We will also continue to be aggressive in attracting external support for research, which helps us build research infrastructure and support faculty, graduate students and post-doctoral fellows. But our biggest source of revenue is tuition. We will work aggressively to increase that revenue by increasing graduate enrollment.
Hiring exception questions:
Do I need to apply for an exception to hire or renew an adjunct appointment?
No, new adjunct and adjunct renewals do not fall under this process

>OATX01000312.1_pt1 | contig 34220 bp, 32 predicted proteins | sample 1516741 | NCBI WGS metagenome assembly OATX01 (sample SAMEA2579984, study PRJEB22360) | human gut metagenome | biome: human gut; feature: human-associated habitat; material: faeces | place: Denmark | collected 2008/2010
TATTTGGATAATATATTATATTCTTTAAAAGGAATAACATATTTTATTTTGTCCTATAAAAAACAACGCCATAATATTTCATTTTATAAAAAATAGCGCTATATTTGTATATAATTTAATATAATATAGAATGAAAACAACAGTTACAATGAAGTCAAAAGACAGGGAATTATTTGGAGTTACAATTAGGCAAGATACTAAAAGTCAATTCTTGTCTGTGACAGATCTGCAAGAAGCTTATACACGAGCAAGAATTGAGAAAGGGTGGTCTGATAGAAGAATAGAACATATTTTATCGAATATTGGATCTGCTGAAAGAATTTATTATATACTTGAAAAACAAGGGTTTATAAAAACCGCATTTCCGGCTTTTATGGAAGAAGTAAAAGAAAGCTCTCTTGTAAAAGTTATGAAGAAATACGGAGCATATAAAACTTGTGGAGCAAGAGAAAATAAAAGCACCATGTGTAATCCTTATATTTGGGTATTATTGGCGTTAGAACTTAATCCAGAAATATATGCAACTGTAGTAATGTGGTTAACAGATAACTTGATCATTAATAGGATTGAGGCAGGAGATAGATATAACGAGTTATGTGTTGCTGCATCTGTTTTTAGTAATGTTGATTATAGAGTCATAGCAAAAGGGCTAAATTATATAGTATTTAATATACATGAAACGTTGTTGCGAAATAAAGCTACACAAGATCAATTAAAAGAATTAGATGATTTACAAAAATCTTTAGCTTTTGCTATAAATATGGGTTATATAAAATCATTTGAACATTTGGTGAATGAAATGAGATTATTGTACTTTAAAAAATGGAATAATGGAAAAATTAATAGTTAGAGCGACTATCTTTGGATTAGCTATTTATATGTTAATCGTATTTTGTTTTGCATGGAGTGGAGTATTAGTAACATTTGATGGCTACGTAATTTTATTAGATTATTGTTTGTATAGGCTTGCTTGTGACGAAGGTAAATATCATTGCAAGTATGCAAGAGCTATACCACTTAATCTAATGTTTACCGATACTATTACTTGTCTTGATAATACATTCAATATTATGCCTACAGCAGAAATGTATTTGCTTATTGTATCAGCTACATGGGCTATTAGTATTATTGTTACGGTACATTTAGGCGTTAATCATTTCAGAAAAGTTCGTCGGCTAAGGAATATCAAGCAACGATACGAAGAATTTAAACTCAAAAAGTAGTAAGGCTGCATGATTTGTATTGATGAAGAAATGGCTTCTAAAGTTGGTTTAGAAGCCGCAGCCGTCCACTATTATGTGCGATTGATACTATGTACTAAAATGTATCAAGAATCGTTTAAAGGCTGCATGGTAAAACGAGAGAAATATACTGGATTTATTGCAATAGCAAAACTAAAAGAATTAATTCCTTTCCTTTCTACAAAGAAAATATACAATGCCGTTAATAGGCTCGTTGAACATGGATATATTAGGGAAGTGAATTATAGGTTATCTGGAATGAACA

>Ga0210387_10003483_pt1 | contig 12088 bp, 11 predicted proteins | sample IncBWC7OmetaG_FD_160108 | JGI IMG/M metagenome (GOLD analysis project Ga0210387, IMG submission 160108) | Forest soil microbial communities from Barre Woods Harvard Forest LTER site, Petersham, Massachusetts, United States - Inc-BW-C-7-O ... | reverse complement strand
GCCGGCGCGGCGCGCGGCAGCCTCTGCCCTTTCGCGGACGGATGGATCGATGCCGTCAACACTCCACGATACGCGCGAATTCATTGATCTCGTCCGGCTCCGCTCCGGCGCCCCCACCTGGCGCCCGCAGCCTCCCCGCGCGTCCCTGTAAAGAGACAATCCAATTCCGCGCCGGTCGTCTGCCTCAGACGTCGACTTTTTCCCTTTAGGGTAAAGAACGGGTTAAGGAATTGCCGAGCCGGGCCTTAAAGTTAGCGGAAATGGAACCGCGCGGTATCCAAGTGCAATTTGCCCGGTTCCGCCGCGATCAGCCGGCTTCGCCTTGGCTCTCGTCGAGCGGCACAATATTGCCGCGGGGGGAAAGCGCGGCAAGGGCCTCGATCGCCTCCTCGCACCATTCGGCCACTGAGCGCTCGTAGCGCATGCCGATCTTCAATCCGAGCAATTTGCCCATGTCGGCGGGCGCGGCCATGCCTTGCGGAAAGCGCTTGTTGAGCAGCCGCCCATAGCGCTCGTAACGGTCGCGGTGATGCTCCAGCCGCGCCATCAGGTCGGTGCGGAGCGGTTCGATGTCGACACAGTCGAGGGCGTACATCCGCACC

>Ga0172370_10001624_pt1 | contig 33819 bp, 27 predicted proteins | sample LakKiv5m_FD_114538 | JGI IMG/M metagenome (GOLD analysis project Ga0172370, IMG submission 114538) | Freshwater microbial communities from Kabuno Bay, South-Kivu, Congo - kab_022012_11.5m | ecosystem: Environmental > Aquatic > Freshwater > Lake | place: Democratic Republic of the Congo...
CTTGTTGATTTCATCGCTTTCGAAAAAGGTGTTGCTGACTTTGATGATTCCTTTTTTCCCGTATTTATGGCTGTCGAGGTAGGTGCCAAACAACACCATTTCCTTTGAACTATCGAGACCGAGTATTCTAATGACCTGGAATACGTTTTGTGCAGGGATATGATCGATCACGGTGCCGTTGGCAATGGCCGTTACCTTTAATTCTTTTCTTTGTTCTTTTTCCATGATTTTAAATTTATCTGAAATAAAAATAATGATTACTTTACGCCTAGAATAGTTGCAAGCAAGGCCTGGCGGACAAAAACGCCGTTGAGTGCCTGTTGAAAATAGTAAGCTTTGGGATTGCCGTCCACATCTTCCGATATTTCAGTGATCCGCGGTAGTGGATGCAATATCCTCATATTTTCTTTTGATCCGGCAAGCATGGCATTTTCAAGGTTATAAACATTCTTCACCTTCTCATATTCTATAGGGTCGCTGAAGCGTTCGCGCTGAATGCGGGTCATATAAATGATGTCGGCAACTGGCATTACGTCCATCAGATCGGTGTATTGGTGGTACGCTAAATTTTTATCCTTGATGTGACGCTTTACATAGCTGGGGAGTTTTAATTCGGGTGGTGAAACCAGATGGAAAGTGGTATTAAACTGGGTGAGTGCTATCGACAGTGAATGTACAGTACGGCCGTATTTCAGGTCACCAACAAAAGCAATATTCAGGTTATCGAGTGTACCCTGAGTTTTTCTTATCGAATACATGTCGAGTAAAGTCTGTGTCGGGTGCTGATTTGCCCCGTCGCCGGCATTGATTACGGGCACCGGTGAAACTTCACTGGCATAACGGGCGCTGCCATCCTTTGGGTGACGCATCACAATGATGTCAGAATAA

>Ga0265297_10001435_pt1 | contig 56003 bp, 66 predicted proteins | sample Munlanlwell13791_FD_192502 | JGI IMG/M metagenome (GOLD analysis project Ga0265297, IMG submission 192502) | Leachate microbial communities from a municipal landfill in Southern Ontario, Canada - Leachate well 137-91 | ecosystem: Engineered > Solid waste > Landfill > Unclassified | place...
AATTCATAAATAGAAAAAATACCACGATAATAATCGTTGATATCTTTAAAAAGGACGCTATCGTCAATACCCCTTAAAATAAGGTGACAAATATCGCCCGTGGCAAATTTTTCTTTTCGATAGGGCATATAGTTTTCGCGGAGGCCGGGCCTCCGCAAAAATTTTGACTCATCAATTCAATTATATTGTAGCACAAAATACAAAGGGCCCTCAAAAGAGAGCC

Do I need to apply for an exception to renew an existing Lecturer?
No, lecturer renewals do not fall under this process
Do I need to apply for an exception to renew an existing professional employee?
No, professional renewals do not fall under this process
Do I need to apply for an exception to extend an existing temporary employee?
No, temporary extensions do not fall under this process, but still requires HR approval since temporary appointments have certain rules
Do I need to apply for an exception to hire a new temporary classified or professional employee?
Yes, any new classified or professional position regardless of status would require this process